NSC Responds to House Speaker Kevin McCarthy’s Work Requirements Proposal in Debt Limit Bill

April 20, 2023

WASHINGTON, DC – April 20, 2023 – Work requirements for SNAP, TANF, and Medicaid play a prominent role in the debt limit bill House Speaker Kevin McCarthy unveiled yesterday. The proposal from House Republican leadership recommends cuts to recently passed legislation and to programs that serve workers and businesses across the country. A bipartisan agreement on the U.S. debt limit is critical, but this process should not come at the cost to programs that support building an inclusive, 21st century economy. Brooke DeRenzis, Chief Strategy Officer at National Skills Coalition (NSC) released the following statement: 

“Work requirements don’t help people build new skills, and numerous studies show that they do not improve employment or earnings. Working people’s career opportunities shouldn’t be decided in a fight over the debt limit.  Instead of putting people at risk of losing food, healthcare, and other economic supports, policymakers should focus on investing in high-quality training, education, and safety net provisions that support people in building quality careers.”  

“In the case of SNAP, most participants who can work already do. The proposed work requirements would hurt people who are already facing a really challenging time in their lives – where they’ve lost their job, had their hours reduced, are caregiving for a sick family member, or facing some other economic hardship. They would take food away from people when they need it the most.” 

“Work requirements make it hard for people to participate in high-quality training programs to build skills and credentials that lead to a stable career and economic mobility. Instead, they encourage people to take the first job that’s available, even if it pays low wages. In addition, there is no evidence that work requirements help employers. In this tight labor market, employers are looking for workers with industry-specific skills and training. In the wake of the pandemic, they are especially seeking workers with digital skills.”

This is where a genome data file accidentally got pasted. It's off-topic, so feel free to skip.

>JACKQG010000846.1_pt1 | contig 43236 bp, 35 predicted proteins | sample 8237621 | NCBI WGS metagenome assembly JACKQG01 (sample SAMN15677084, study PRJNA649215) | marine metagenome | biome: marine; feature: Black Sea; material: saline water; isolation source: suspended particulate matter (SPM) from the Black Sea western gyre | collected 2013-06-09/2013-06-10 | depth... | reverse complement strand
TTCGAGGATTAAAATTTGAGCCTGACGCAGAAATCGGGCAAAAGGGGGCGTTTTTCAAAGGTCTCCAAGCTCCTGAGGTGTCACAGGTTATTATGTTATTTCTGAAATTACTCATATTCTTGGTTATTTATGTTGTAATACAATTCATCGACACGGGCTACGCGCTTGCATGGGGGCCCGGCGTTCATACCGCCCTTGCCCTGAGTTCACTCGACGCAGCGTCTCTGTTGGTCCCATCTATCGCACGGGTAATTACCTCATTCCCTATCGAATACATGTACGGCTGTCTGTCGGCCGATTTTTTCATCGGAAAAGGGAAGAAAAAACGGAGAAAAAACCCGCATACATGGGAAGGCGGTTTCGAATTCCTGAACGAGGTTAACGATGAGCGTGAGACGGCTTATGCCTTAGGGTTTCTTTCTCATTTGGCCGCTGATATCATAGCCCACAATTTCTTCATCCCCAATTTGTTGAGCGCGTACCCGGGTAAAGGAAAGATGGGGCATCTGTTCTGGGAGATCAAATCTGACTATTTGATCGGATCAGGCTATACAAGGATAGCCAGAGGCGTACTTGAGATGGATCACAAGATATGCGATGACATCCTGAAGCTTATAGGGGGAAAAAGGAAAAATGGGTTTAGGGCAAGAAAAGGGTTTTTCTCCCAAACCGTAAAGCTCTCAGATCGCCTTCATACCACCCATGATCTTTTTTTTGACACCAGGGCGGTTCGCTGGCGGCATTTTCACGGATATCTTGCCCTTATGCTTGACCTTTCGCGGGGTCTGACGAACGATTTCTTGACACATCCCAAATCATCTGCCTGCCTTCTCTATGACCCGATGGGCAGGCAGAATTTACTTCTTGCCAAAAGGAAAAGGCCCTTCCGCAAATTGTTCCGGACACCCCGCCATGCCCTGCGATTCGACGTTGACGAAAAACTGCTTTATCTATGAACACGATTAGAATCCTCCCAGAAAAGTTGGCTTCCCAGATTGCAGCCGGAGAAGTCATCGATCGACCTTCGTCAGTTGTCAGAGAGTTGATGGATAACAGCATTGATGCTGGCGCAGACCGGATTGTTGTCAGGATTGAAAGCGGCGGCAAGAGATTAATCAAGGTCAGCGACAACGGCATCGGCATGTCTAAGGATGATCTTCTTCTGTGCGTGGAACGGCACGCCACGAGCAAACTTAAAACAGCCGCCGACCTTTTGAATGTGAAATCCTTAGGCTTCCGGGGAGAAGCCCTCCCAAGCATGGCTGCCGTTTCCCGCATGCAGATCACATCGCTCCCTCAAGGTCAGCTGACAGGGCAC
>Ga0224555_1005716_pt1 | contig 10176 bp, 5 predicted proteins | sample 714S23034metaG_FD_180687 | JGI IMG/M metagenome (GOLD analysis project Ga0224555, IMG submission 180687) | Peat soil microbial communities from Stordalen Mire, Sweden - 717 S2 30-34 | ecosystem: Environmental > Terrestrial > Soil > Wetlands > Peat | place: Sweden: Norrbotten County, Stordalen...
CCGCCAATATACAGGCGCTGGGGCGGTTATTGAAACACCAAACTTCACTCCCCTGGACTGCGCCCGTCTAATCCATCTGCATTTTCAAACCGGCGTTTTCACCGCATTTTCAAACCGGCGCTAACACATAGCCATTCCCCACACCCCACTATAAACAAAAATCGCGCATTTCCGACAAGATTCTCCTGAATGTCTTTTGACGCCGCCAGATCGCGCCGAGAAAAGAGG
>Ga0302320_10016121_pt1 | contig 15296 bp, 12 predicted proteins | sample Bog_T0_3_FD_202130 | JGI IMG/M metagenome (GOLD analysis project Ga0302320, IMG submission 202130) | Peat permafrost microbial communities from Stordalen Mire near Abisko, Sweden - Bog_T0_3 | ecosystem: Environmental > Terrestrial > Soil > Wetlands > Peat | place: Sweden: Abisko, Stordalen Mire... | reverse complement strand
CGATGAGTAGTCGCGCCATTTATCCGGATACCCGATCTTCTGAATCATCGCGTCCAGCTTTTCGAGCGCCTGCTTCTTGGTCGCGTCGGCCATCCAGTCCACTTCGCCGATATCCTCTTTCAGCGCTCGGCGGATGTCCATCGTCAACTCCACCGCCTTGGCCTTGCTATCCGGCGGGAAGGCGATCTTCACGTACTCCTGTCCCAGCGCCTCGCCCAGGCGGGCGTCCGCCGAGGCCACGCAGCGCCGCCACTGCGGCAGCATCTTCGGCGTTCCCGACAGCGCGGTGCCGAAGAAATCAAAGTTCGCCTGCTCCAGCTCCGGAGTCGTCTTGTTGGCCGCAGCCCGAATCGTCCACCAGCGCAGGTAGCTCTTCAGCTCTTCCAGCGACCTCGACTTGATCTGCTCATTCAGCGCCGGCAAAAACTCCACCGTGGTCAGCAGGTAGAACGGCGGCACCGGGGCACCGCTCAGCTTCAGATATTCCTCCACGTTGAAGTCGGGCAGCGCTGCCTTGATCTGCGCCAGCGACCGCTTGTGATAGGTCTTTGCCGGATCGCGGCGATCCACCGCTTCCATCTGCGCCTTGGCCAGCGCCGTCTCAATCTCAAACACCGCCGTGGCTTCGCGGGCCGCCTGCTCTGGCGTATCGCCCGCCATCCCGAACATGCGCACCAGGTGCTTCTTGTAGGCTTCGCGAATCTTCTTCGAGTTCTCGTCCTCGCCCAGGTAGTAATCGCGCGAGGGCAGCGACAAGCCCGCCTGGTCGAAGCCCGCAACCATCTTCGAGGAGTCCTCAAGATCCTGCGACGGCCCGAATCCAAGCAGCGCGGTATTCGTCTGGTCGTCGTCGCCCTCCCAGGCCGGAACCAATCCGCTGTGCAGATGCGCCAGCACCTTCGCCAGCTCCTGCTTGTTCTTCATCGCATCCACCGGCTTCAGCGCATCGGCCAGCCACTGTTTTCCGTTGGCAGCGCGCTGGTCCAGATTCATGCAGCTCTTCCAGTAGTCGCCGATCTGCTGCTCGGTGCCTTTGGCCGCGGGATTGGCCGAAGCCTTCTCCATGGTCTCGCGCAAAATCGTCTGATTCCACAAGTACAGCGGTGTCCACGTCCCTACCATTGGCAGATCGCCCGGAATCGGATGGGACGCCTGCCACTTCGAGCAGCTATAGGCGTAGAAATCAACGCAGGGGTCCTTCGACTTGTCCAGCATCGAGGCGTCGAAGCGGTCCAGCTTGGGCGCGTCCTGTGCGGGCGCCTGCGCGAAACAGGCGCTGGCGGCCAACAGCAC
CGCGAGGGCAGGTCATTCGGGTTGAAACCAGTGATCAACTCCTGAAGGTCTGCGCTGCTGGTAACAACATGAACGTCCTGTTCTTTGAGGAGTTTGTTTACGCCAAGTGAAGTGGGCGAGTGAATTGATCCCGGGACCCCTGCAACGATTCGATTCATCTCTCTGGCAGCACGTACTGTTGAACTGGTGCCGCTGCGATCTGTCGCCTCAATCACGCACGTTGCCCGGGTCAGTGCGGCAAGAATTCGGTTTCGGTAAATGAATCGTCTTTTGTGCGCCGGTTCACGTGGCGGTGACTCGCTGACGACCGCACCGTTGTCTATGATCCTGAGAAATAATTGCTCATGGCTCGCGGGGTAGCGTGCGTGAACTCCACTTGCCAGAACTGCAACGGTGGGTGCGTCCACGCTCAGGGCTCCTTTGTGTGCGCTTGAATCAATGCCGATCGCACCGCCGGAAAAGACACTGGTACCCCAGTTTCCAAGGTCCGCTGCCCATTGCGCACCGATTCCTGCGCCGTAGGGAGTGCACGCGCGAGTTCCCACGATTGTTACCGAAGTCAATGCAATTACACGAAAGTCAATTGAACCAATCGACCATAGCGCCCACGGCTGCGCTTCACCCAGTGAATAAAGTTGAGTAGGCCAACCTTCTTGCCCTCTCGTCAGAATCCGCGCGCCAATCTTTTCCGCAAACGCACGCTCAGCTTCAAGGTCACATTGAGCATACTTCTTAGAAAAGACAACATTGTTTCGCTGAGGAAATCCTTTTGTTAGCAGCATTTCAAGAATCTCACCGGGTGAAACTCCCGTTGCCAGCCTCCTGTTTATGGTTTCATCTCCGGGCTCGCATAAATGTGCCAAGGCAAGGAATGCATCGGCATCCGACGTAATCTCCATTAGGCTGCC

“While work requirements were proposed as a cost-saving measure, administering and enforcing work requirements costs the government money. They also create red tape that is counterproductive for community colleges and training organizations that need flexibility to train people for jobs in our changing economy.” 

Rather than imposing work requirements on people with few financial resources – and putting them at risk of losing food, health care, and supports that make training more possible – federal policymakers should focus on strengthening workers’ access to high-quality education and training that leads to quality jobs and is aligned with local industry needs.” 


About NSC  

National Skills Coalition fights for inclusive, high-quality skills training so that people have access to a better life, and local businesses see sustained growth. We engage in analysis and technical assistance, organizing, advocacy, and communications to improve state and federal skills policies.